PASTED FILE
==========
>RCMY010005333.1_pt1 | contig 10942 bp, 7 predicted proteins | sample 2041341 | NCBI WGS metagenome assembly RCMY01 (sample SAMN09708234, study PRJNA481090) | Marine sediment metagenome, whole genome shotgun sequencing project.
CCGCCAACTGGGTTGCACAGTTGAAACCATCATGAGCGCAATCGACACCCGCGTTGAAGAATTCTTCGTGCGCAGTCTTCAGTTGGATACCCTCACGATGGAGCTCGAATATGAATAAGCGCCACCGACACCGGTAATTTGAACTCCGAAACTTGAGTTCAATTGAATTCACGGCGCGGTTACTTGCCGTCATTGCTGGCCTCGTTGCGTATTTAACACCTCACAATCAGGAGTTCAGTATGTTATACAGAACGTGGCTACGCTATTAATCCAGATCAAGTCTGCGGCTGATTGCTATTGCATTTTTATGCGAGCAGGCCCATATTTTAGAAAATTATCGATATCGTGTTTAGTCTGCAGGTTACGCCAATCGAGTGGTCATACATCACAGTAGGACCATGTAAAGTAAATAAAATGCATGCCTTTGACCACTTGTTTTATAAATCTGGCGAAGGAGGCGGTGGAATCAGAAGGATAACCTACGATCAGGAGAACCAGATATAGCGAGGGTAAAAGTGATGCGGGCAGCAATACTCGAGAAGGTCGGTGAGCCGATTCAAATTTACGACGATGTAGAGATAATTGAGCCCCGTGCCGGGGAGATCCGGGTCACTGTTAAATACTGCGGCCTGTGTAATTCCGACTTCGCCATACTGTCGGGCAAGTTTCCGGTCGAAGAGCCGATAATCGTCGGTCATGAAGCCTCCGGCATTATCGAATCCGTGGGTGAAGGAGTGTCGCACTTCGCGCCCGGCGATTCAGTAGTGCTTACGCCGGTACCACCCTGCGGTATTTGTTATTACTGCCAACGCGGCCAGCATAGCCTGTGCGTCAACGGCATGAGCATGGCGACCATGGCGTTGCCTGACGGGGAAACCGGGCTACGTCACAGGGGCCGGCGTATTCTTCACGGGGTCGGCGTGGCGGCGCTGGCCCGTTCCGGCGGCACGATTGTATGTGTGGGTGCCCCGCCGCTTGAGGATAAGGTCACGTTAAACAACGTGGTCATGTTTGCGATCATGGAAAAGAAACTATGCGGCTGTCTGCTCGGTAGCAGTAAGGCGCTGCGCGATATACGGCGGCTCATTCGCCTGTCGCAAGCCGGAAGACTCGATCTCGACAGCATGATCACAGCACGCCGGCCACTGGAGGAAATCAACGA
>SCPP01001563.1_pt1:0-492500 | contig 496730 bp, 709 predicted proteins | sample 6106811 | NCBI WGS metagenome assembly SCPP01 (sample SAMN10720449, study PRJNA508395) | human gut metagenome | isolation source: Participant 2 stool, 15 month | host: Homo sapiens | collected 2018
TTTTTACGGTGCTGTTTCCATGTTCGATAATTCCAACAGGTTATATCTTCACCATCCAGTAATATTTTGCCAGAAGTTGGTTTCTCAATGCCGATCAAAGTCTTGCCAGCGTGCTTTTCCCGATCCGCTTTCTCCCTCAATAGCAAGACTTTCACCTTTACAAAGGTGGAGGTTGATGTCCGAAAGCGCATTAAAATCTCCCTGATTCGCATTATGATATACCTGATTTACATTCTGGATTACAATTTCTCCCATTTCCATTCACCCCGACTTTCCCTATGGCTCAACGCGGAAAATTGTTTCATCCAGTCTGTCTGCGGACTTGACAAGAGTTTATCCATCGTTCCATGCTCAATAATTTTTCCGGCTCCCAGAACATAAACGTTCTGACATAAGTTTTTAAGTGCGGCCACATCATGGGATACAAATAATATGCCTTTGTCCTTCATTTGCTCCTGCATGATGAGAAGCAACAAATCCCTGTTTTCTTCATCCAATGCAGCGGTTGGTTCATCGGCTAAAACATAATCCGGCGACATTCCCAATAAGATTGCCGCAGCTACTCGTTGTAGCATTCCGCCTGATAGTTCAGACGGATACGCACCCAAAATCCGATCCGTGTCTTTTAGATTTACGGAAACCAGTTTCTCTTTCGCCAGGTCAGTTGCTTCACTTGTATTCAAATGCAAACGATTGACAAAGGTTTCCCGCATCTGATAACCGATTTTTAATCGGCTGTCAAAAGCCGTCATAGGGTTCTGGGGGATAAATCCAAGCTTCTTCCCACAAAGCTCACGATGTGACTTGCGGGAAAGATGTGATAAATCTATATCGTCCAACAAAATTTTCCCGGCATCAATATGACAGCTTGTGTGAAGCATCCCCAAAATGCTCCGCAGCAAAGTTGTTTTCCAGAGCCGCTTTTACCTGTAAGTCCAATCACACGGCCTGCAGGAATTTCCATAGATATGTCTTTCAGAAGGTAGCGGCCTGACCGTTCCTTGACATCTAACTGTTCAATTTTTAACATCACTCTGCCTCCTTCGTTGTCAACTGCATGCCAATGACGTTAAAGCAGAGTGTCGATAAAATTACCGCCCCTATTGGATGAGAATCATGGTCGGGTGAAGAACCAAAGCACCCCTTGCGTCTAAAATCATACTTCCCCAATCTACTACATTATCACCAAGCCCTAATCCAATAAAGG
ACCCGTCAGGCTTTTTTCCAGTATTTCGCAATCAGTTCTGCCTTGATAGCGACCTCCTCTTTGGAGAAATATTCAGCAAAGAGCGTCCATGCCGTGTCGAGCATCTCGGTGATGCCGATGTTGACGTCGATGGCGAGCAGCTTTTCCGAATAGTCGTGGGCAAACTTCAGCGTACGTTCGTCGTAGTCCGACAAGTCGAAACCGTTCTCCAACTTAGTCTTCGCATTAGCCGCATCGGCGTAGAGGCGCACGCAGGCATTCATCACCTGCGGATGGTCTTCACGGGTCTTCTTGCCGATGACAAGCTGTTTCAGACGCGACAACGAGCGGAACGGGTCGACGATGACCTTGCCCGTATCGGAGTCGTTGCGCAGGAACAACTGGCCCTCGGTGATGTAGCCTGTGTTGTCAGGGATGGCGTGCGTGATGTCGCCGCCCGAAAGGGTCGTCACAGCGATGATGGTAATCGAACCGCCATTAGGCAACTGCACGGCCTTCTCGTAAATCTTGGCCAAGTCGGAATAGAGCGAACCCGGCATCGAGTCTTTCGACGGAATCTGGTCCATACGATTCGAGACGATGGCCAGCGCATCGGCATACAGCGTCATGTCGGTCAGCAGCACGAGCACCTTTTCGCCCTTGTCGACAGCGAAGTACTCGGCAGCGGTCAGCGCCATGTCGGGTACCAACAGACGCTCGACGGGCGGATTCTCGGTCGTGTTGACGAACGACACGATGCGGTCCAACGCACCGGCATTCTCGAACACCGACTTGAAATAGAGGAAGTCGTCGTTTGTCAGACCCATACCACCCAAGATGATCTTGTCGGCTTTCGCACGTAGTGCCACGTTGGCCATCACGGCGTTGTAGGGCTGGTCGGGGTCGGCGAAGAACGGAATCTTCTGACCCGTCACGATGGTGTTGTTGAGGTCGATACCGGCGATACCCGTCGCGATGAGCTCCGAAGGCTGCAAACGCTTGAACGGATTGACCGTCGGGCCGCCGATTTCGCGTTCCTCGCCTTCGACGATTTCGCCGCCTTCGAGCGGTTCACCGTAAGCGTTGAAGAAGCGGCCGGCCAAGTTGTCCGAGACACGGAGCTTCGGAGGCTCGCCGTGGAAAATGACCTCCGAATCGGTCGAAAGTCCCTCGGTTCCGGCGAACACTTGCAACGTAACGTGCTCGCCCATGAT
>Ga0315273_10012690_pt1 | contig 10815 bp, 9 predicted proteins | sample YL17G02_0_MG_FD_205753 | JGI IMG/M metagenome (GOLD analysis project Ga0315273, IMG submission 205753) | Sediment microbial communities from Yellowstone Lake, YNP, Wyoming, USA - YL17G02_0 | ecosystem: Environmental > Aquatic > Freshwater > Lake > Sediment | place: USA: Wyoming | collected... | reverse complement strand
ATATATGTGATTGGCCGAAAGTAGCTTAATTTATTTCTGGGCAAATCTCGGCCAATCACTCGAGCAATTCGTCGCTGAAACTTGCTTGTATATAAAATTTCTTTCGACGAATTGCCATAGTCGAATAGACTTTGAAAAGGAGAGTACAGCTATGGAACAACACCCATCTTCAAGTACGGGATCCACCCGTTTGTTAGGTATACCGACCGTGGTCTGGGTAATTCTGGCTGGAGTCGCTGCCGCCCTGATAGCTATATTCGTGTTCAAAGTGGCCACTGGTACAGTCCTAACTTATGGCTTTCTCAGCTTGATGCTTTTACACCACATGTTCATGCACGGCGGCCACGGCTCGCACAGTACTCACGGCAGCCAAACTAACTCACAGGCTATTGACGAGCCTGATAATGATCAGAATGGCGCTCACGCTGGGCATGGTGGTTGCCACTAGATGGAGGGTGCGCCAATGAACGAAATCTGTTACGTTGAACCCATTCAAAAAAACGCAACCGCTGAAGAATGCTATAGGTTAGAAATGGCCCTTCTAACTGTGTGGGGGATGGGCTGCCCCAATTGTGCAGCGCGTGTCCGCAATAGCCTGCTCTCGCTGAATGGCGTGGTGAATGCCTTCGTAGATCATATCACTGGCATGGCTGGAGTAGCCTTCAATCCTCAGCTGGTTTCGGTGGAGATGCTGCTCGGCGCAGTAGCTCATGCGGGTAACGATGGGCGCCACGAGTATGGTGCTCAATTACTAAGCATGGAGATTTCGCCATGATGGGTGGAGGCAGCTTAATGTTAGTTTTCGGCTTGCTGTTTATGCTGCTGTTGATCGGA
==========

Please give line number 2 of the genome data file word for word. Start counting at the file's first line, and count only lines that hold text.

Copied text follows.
CCGCCAACTGGGTTGCACAGTTGAAACCATCATGAGCGCAATCGACACCCGCGTTGAAGAATTCTTCGTGCGCAGTCTTCAGTTGGATACCCTCACGATGGAGCTCGAATATGAATAAGCGCCACCGACACCGGTAATTTGAACTCCGAAACTTGAGTTCAATTGAATTCACGGCGCGGTTACTTGCCGTCATTGCTGGCCTCGTTGCGTATTTAACACCTCACAATCAGGAGTTCAGTATGTTATACAGAACGTGGCTACGCTATTAATCCAGATCAAGTCTGCGGCTGATTGCTATTGCATTTTTATGCGAGCAGGCCCATATTTTAGAAAATTATCGATATCGTGTTTAGTCTGCAGGTTACGCCAATCGAGTGGTCATACATCACAGTAGGACCATGTAAAGTAAATAAAATGCATGCCTTTGACCACTTGTTTTATAAATCTGGCGAAGGAGGCGGTGGAATCAGAAGGATAACCTACGATCAGGAGAACCAGATATAGCGAGGGTAAAAGTGATGCGGGCAGCAATACTCGAGAAGGTCGGTGAGCCGATTCAAATTTACGACGATGTAGAGATAATTGAGCCCCGTGCCGGGGAGATCCGGGTCACTGTTAAATACTGCGGCCTGTGTAATTCCGACTTCGCCATACTGTCGGGCAAGTTTCCGGTCGAAGAGCCGATAATCGTCGGTCATGAAGCCTCCGGCATTATCGAATCCGTGGGTGAAGGAGTGTCGCACTTCGCGCCCGGCGATTCAGTAGTGCTTACGCCGGTACCACCCTGCGGTATTTGTTATTACTGCCAACGCGGCCAGCATAGCCTGTGCGTCAACGGCATGAGCATGGCGACCATGGCGTTGCCTGACGGGGAAACCGGGCTACGTCACAGGGGCCGGCGTATTCTTCACGGGGTCGGCGTGGCGGCGCTGGCCCGTTCCGGCGGCACGATTGTATGTGTGGGTGCCCCGCCGCTTGAGGATAAGGTCACGTTAAACAACGTGGTCATGTTTGCGATCATGGAAAAGAAACTATGCGGCTGTCTGCTCGGTAGCAGTAAGGCGCTGCGCGATATACGGCGGCTCATTCGCCTGTCGCAAGCCGGAAGACTCGATCTCGACAGCATGATCACAGCACGCCGGCCACTGGAGGAAATCAACGA